• If you have a low-risk appetite or your portfolio is is predominantly meant for income generation (from SWPs) over a long period of time, the Sensex is an option for the limited equity component that you may wish to hold for some growth. Adding the index in measured allocations will add a little heft to returns, which debt may not offer. This is provided, of course, that you do not need the amount for at least 5-6 years.
  • If markets are swiftly falling and you do not have a stock shortlist at hand to know which stock to buy as prices correct, an index like the Sensex is a great way to capture the market fall quickly.

The fund recommendation

For the Sensex, the fund we recommend is HDFC Index Fund – Sensex Plan. The fund sports among the lowest tracking errors compared to both Sensex-based as well as many Nifty 50 index funds. Tracking error is low across both short periods as well as longer-term periods.

The average 6-month expense ratio for HDFC Index Fund – Sensex works out to 0.18%. While this is marginally higher than some Nifty 50 and Sensex index funds, it is still well below the average for the category. Besides, its tracking error is still better than funds with lower expense ratios.

The fund’s AUM has steadily grown from just about Rs 500 crore two years ago to Rs 2,650 crore now. The fund is the largest for Sensex funds, with the next largest option, ICICI Prudential Sensex Index Fund far below at Rs 350 crore and Nippon India Index Fund – Sensex at Rs 200 crore.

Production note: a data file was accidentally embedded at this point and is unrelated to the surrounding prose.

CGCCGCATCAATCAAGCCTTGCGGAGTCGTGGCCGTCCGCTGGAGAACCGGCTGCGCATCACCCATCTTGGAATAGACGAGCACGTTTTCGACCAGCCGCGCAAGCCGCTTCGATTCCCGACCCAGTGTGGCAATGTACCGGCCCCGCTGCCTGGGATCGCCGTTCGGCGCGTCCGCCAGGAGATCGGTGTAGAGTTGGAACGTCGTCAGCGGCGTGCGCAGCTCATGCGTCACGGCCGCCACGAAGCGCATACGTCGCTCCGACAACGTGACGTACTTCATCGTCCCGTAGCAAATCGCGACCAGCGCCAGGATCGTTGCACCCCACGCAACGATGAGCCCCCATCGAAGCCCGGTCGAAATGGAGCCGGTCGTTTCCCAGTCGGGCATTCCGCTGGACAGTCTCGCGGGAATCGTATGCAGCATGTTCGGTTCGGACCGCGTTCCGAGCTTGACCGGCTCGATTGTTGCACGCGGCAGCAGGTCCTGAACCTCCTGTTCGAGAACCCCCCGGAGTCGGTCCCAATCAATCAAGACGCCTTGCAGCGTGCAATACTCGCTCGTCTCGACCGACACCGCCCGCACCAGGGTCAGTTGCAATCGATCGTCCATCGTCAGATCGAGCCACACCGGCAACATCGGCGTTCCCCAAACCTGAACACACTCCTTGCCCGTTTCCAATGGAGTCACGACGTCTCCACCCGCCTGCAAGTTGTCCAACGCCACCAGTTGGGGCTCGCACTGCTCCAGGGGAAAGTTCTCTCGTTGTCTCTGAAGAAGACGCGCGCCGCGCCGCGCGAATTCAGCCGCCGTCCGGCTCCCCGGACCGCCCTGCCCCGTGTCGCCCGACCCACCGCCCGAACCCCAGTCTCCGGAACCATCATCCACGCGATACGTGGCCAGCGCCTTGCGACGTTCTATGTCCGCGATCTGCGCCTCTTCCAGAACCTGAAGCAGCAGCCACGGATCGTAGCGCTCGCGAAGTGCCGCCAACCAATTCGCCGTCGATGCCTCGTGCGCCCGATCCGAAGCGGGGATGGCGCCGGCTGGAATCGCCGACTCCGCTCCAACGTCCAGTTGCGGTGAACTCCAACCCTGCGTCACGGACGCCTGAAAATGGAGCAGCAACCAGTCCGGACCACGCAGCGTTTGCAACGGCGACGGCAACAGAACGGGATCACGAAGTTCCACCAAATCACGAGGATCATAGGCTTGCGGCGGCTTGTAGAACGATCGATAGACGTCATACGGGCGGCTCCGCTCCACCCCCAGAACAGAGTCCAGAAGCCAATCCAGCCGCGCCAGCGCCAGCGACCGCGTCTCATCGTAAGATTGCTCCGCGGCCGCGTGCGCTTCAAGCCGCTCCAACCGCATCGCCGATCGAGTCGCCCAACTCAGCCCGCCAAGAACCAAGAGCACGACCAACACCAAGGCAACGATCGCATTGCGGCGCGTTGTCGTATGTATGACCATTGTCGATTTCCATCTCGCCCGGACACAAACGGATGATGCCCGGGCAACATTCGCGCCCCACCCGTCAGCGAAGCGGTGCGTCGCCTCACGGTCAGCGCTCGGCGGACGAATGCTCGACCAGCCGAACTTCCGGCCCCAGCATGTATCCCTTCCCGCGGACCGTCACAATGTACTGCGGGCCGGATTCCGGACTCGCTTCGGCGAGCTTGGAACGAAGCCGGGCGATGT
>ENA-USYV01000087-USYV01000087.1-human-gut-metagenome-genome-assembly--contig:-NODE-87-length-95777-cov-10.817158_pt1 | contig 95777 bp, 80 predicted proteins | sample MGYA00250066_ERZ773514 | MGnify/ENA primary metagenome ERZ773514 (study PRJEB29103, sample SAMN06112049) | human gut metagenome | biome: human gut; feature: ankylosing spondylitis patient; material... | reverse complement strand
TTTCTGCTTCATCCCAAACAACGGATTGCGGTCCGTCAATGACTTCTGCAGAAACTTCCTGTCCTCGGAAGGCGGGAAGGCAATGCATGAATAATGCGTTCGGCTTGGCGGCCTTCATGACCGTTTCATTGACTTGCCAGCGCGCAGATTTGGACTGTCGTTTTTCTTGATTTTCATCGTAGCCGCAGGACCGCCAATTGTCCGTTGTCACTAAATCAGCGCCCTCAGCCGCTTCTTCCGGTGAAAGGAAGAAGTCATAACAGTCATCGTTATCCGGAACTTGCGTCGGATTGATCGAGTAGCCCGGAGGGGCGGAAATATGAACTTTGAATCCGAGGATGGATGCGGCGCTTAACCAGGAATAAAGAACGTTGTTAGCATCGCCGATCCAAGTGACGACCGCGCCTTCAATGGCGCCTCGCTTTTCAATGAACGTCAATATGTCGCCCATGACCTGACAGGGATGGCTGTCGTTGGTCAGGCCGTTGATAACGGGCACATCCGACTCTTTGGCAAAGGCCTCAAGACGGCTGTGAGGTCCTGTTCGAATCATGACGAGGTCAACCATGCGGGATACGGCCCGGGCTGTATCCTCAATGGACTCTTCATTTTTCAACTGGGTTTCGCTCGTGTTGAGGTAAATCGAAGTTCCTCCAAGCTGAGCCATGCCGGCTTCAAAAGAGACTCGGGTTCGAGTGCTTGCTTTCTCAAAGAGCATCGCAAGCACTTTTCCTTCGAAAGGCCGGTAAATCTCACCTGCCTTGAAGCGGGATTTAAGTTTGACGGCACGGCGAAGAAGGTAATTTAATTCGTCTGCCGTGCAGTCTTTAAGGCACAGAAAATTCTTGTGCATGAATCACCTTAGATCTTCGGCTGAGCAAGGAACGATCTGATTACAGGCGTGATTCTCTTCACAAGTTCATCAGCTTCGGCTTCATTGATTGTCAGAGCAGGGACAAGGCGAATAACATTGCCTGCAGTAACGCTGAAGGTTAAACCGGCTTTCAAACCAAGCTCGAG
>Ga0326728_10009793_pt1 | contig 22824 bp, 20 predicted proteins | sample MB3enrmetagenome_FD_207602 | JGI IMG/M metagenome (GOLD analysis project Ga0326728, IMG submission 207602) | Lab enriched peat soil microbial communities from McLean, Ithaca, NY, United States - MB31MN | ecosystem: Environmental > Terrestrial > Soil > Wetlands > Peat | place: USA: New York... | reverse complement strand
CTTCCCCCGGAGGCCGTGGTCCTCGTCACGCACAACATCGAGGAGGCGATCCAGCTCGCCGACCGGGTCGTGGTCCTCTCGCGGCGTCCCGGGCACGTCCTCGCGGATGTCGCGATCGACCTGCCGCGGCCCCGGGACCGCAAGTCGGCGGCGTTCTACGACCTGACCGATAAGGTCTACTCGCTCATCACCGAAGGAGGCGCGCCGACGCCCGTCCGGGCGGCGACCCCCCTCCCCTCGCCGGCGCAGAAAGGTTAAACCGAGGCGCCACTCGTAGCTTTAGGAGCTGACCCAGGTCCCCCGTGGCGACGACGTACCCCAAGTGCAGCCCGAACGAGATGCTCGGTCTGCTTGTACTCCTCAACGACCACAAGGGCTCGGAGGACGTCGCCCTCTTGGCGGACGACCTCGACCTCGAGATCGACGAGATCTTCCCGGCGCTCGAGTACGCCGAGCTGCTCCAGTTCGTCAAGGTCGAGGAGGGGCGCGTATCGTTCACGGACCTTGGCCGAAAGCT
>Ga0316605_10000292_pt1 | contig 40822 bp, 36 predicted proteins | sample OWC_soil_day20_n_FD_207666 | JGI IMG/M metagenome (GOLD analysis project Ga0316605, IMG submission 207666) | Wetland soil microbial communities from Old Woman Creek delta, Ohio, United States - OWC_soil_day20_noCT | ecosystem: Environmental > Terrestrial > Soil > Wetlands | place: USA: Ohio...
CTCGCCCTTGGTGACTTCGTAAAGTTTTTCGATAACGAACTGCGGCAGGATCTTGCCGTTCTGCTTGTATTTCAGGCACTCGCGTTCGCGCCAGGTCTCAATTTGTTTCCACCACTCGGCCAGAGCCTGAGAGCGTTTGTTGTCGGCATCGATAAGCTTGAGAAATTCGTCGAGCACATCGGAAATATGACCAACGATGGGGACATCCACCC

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8 thoughts on “Prime Recommendation: A fund to move with the market”

  1. dayalan jayaraman

    Dear Madam,
    Recently i started investing with axis Nifty 100 index fund.
    Would i stay invested or i need to change to HDFC index fund- sensex.
    kindly suggest.

    1. No, please remain invested in Nifty 100. There is no need to move to Sensex. The Nifty 100 is an equally good index to hold the large-cap universe; the Nifty 100 and the Nifty 50 move very similar to each other because the Nifty 50 accounts for the majority weight in the Nifty 100. – thanks, Bhavana

  2. Dear Ms. Bhavana: Which is better – Index Fund or equivalent Index-based ETF (I have a Demat account) in terms of long-term performance? Thanks!

  3. How about HDFC Nifty 50, I am having Nifty 50 fund, and should I shift to Sensex, Is it a big divergence you see between Sensex and Nift ETF of HDFC

    1. As explained in the article, there is no need to shift from Nifty 50 to Sensex. Either index is fine to invest. – thanks, Bhavana

  4. Isn’t the market run up hence the margin of safety is limited? Sensex can correct ? Is it wise to invest at these levels?

    1. Yes, the Sensex can correct. But if markets correct, so will other funds and stocks. You can either stay away from the equity market altogether or invest in an index that will take you where the market goes – if you do not want the risks in an active fund. As explained, most large-cap active funds are not really market-beating options. Of course, making lumpsum investments at these times is not a good idea unless they are very small amounts compared to your portfolio – invest through SIPs or make multiple lumpsum investments, and keep some amount as liquid/cash to catch markets if they correct. – thanks, Bhavana